And as a friend rightly pointed out, as a girl who unflinchingly listens (and sings along ) to Lil Jon’s Get Low I have no right to be outraged or enraged by your song. But I have my reasons. Yes, it hits too close to home. Yes, it is despicable and reeks of attention-seeking-whore ness. But here are my other reasons why you truly need to re-think your decision to use your music to wage war on the Consortium of Pub-going, Loose and Forward Women of India. (gotta love Kuzhali)
- Because there is a larger Consortium of hypocritical, medieval, misogynistic men that is listening to your music.
- Because your song is bringing together these men and making them think it is okay to think it is hilarious that women who drink deserve ridicule and had it coming to get raped/harassed. So, you are basically like the Pied Piper that brings all these men together.
- Because Manu Sharma killed a lady over ten years ago and thought he could get away with it because she had it coming, and was recently out on parole and there are tonnes of men like him who think many women have it coming.
- Because there were attacks on women in Bangalore in 2009 and it’s two years later now, and your passive-aggressive song makes me wonder if things will ever change?
I know I am over reacting with this long-winded post but it just makes me so mad that the guys singing ‘Clubb le Mubb le’ look vaguely familiar, seem to be young upcoming singers and they choose to attack predominantly harmless happy drunk women who just want to have a good time and let people on Facebook know they are having a good time? It is like that time my parents gave me a curfew because the Chennai Police came around giving talks to parents in our neighborhood about how drunk women are causing too much of a ruckus after 11pm (by getting out of cars, carrying their heels on elevators, and tiptoeing into their houses) and how people really just need to control their daughters.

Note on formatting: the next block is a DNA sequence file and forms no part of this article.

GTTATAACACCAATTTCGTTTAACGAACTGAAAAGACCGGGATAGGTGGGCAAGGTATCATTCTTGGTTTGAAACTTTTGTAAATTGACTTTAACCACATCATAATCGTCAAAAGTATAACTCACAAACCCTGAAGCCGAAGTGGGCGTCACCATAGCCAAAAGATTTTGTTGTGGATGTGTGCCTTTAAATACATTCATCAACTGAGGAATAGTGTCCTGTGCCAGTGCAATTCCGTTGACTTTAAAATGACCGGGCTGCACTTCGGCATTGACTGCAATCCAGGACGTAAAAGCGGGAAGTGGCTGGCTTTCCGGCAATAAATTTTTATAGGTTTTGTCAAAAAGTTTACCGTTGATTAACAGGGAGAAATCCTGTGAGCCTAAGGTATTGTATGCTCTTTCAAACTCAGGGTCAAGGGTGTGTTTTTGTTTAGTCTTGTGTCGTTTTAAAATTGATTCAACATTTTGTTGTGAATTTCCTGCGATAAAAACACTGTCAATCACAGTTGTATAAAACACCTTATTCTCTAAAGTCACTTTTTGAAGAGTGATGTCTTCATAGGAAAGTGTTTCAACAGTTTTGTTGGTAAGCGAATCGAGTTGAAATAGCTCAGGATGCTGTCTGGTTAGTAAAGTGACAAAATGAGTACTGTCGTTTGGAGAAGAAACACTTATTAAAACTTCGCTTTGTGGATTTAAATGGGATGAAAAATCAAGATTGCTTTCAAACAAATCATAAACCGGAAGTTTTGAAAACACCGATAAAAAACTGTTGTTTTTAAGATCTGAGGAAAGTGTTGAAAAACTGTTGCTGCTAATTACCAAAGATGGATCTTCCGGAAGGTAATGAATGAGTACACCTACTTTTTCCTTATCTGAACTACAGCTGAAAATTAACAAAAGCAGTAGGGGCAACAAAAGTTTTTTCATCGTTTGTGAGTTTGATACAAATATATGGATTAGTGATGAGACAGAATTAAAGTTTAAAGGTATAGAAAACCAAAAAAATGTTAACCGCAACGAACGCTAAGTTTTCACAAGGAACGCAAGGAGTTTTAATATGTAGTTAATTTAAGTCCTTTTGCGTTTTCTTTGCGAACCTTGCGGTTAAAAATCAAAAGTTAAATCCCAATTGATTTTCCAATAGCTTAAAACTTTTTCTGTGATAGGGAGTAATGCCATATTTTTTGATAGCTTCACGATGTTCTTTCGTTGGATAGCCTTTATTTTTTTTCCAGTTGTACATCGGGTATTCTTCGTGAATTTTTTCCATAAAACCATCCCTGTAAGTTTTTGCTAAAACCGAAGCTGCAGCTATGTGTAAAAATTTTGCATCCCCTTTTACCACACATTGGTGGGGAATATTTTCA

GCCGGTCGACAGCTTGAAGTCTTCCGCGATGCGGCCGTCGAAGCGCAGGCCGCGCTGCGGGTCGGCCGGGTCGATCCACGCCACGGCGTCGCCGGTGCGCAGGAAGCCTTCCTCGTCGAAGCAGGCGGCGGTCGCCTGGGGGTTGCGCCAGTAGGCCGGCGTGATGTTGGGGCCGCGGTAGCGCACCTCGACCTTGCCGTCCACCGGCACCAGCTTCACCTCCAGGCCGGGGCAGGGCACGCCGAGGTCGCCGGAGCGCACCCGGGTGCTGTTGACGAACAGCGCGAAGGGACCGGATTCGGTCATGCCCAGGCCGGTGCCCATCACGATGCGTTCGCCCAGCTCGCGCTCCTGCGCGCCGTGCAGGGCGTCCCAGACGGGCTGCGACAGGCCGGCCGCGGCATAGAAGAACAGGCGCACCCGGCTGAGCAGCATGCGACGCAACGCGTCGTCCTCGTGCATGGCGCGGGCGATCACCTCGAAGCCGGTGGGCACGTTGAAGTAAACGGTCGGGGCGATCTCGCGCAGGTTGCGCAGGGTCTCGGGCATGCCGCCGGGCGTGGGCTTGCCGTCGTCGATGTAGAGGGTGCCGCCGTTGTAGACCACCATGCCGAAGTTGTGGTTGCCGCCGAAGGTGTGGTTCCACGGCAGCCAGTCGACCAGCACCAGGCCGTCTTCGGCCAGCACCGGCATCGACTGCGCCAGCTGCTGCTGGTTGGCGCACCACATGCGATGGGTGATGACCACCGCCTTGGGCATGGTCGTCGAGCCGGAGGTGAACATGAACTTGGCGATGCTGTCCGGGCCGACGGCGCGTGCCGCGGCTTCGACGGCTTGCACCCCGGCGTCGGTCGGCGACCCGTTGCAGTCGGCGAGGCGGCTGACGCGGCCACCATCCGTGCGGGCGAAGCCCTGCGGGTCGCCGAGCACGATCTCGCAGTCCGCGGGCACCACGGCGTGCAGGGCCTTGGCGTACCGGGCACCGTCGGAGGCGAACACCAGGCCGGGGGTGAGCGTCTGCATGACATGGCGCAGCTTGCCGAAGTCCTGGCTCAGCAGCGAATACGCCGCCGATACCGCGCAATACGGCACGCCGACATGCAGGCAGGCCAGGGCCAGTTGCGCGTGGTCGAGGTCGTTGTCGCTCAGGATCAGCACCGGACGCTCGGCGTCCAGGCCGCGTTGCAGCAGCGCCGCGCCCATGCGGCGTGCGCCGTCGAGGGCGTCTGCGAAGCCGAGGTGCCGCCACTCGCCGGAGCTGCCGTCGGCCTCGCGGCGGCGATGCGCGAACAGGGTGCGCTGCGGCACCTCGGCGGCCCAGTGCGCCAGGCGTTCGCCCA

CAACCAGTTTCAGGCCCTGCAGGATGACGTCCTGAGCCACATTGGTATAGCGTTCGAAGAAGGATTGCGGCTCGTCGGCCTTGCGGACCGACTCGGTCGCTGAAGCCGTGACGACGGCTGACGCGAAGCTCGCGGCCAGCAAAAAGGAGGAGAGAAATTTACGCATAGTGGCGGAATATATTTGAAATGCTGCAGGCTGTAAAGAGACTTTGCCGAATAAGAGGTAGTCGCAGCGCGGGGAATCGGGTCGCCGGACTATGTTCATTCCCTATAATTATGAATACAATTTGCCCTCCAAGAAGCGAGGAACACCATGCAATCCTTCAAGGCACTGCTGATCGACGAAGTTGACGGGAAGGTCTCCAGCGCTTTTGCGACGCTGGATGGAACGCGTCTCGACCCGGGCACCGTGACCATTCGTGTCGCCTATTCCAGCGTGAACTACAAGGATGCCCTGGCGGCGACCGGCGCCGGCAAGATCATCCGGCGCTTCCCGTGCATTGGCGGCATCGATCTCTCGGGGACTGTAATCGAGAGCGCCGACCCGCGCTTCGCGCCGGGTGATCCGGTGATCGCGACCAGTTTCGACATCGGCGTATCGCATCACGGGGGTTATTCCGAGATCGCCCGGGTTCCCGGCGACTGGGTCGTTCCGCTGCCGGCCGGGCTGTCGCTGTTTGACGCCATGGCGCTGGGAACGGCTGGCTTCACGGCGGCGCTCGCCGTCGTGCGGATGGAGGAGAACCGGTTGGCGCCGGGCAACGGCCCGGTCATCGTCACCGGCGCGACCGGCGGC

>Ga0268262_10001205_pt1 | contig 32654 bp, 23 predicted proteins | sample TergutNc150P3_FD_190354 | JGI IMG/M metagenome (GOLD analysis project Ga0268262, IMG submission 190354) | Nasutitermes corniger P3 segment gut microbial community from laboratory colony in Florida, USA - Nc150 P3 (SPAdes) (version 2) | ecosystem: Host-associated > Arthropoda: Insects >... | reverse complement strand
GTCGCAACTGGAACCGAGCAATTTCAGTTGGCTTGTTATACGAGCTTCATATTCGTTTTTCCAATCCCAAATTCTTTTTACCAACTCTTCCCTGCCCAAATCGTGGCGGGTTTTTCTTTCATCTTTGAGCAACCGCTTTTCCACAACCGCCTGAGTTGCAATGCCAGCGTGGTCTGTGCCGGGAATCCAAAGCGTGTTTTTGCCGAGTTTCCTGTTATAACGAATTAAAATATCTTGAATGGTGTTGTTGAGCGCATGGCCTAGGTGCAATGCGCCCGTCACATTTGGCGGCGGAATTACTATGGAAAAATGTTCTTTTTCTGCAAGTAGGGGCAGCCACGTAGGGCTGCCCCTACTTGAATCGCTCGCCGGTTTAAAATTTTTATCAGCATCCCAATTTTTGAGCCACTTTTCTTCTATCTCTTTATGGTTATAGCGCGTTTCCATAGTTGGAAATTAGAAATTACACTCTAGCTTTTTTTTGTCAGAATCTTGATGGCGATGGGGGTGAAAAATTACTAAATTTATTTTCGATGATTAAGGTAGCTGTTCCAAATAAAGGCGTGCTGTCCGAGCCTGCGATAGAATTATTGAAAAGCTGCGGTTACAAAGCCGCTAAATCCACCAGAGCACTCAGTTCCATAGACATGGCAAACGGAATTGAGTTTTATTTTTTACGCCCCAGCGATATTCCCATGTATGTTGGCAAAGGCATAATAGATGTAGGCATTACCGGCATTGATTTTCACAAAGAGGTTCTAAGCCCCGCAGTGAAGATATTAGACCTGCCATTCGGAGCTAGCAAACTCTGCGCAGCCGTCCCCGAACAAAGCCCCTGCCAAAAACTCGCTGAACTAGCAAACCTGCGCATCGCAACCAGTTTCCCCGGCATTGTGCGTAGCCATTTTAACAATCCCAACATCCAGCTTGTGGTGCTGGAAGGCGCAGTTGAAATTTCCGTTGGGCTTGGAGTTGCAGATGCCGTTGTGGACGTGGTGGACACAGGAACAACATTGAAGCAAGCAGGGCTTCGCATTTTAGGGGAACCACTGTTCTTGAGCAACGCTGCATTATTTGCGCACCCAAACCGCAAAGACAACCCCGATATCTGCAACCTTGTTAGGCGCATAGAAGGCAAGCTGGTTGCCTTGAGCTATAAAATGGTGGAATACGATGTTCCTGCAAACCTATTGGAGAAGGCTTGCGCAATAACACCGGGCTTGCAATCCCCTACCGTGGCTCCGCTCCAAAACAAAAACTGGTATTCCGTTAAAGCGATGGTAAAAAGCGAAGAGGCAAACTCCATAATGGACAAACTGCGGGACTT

I apologize on behalf of all those times these women abused alcohol and beat up their husbands and set their houses on fire. Also for the times they raped unsuspecting men who were just minding their own business. I hope that makes you feel better. If these crimes have made you angry and you are doing the world a noble service by letting like minded men know that they are not alone, I am sorry for this post.
If this is about some girl who was drunk at a bar and told you she thinks she does not want to see you any more, I am sorry but I sort of see why she’d say that.
I don’t want to attack you, I am not a part of Vir Sanghvi’s elite bloggers. I don’t think I am a part of elite anything. I am just somebody who opened Facebook so I could distract myself from dealing with assignments, research, life and such.
Just to make myself and everyone else feel better, let us watch Dhanush enjoying his awesome performance high, using his usual self deprecating charm and winning us all over.
This Song’gu For Soup Boys’su
We Don’t Have Choice’su
‘Why this Kolaveri di’- Dhanush, Anirudh- 3